HIST 102_Review_All Quiet On The Western Front.docx - Long...

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Long Review: All Quiet on the Western FrontAnthony BiancofioriDr. SuszkoHIST 10219 June 2019Remarque, Erich M. All Quiet on the Western Front. Translated by A.W. Wheen, Fawcett Crest,1929.
Biancofiori 2Prior to 1914, tensions amongst the countries of Europe were mounting: Arms races strained the relationship between Britain and Germany; territorial disputes over the Balkans between the Austria and Russia escalated both countries discontent for the other; and the formation of the Triple Alliance—which consisted of Germany, Austria-Hungary, and Italy—andthe Tripe Entente—which consisted of Britain, France, and Russia—created stark divisions between the countries of Europe. With the pressure on both sides escalating, all that was needed was an incentive for the fighting to begin. Then, on June 28, 1914, the assassination of Archduke Franz Ferdinand, the heir to the Austro-Hungarian throne, sparked a chain reaction that led to thefirst World War. The combat began on the Western front in August of 1914, when the German army staged an offensive attack through the neutral state of Belgium and into France. Meanwhile, the Russian army mounted an assault on East Prussia, but the Germans quickly repelled the invading Russian forces. Then, on April 6, 1917, the United States issued a declaration of war on Germany, and entered an alliance with the Entente. With the United States now on their side, the tides shifted in favor in the Entente, and, in the fall of 1918, the forces constituting the Triple Alliance surrendered through the proclamation of an armistice. World WarI officially concluded with the implementation of the Treaty of Versailles in the summer of 1919. The war lasted longer than either side had envisioned, and severely impacted Europe’s economy;however, the effects World War I were not strictly limited to the economic impacts. Perhaps the war had the most pronounced effect on the soldiers that fought for their respective countries.Though the years prior to World War I were filled with optimism, the years of fighting quickly changed the public perception of war; furthermore, the literary works of veterans becameinstrumental in illustrating the effects the war had on soldiers. For instance, in 1929, Eric Remarque (1898-1970), a German novelist and veteran of World War I, published his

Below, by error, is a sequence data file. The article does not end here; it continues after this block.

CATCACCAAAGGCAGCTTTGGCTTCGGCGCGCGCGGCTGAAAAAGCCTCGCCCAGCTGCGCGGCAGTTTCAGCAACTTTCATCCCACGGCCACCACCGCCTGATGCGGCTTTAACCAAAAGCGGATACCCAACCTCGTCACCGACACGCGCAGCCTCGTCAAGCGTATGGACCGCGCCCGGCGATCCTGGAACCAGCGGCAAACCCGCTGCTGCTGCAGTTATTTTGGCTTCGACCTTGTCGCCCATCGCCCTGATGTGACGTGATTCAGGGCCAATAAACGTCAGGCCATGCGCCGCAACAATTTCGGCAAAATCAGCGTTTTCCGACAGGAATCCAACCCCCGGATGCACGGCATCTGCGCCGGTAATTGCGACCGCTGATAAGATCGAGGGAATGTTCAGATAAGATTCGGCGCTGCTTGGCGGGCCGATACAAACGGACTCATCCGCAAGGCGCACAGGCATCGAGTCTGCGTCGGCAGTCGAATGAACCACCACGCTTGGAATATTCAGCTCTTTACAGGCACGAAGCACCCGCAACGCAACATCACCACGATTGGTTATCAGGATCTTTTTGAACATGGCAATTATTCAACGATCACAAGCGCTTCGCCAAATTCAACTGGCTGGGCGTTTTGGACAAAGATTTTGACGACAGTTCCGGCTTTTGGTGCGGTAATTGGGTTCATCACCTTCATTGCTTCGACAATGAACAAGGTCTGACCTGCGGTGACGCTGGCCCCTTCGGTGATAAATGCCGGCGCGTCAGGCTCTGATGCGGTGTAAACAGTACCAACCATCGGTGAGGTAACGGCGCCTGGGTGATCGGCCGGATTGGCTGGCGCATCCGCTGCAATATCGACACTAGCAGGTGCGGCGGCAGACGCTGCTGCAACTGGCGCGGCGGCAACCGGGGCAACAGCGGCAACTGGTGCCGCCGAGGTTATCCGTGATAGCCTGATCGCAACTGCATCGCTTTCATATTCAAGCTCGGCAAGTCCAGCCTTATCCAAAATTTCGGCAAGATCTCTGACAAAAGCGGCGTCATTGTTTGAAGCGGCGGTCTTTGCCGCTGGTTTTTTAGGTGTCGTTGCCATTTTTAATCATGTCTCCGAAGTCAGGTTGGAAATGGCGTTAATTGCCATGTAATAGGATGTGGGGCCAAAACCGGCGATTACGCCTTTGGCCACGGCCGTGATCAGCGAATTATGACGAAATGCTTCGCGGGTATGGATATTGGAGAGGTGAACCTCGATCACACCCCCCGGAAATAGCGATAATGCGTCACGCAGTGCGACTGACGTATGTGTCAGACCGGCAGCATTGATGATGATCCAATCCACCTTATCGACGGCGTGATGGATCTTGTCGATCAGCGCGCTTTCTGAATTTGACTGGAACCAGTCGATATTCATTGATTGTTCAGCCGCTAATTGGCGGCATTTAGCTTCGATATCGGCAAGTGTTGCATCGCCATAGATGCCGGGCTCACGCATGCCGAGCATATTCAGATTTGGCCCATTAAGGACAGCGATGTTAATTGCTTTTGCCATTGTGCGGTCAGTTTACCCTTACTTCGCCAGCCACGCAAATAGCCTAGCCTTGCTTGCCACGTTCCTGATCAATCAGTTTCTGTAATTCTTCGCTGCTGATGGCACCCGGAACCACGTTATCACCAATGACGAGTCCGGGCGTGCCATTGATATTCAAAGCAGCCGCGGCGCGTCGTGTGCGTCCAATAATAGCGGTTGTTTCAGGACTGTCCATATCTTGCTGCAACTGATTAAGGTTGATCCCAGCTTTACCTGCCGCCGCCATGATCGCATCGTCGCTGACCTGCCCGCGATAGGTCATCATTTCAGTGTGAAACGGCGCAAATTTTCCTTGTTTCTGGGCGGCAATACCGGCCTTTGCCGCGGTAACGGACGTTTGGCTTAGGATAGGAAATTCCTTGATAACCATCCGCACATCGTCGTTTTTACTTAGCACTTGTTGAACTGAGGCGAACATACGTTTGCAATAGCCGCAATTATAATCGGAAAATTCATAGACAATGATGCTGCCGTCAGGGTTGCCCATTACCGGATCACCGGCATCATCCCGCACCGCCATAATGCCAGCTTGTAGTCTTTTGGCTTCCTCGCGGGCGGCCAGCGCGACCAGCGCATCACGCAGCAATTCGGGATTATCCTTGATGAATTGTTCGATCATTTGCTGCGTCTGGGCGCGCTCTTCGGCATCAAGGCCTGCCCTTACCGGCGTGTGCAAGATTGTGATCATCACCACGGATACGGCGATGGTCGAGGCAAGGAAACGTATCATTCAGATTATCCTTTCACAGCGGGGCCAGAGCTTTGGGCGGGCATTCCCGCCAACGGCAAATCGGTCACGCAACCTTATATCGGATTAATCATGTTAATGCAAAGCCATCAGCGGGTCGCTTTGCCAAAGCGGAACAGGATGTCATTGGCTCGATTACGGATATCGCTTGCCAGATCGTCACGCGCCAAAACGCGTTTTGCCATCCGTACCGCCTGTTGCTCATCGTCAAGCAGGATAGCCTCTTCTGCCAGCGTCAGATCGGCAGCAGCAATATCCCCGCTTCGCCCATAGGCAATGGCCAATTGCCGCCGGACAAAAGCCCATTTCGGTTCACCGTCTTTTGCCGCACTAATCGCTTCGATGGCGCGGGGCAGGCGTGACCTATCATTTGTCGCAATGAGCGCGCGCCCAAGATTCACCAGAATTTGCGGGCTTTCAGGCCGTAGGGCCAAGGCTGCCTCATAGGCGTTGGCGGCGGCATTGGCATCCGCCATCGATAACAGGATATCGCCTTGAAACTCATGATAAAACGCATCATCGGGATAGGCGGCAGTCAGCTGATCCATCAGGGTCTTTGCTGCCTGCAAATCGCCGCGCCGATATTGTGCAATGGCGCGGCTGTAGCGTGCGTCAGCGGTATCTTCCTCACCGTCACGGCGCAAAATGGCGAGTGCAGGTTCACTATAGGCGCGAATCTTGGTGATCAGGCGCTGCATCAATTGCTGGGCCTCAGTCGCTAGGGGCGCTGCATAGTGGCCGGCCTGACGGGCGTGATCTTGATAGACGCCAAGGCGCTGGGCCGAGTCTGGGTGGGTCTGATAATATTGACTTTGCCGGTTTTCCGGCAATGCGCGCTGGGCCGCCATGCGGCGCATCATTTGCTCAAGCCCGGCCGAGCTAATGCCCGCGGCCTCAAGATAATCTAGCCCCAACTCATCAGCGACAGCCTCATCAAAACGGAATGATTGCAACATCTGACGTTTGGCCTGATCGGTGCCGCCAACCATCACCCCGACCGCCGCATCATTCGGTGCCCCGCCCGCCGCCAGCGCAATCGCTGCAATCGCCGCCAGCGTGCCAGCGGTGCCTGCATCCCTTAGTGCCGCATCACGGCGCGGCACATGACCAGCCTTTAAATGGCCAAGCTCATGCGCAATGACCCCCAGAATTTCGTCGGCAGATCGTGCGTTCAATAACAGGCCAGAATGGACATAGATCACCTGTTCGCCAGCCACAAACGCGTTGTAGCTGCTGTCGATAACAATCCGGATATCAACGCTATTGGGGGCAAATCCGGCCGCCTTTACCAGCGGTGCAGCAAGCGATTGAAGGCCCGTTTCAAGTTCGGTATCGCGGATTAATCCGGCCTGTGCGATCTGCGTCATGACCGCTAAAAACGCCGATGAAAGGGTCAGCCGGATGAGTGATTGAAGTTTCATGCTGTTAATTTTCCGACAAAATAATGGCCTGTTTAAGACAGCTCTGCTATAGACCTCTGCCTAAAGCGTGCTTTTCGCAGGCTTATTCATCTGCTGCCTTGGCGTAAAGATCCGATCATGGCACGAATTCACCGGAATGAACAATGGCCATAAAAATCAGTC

Biancofiori 3groundbreaking novel, All Quiet on the Western Front, in which he illuminates the various impacts of World War I on soldiers. The novel, although a work of fiction, serves as a reflection of Remarque’s days as a young soldier fighting for the Germany Imperial Army, as well has his life outside of the heat of war. Throughout All Quiet on the Western Front, Remarque maintains an anti-war rhetoric that emphasizes the deceitfulness of nationalistic propaganda, as well as the hypocrisy that leads the older generations to betray their young. Furthermore, he argues that a strong disconnect exists between civilians and their understanding of modern warfare, while also illuminating the harmful effects young soldiers experience as a result of the war.

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